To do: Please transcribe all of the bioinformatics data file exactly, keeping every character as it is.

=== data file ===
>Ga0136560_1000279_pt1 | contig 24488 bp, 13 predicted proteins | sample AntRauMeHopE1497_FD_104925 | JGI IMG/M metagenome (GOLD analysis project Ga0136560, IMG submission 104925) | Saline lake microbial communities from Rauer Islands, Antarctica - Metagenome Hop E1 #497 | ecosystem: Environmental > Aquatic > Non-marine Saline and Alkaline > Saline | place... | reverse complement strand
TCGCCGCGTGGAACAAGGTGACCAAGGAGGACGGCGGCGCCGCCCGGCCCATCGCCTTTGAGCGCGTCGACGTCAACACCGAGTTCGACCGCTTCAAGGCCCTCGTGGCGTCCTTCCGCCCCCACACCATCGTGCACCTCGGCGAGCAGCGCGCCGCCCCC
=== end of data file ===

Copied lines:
>Ga0136560_1000279_pt1 | contig 24488 bp, 13 predicted proteins | sample AntRauMeHopE1497_FD_104925 | JGI IMG/M metagenome (GOLD analysis project Ga0136560, IMG submission 104925) | Saline lake microbial communities from Rauer Islands, Antarctica - Metagenome Hop E1 #497 | ecosystem: Environmental > Aquatic > Non-marine Saline and Alkaline > Saline | place... | reverse complement strand
TCGCCGCGTGGAACAAGGTGACCAAGGAGGACGGCGGCGCCGCCCGGCCCATCGCCTTTGAGCGCGTCGACGTCAACACCGAGTTCGACCGCTTCAAGGCCCTCGTGGCGTCCTTCCGCCCCCACACCATCGTGCACCTCGGCGAGCAGCGCGCCGCCCCC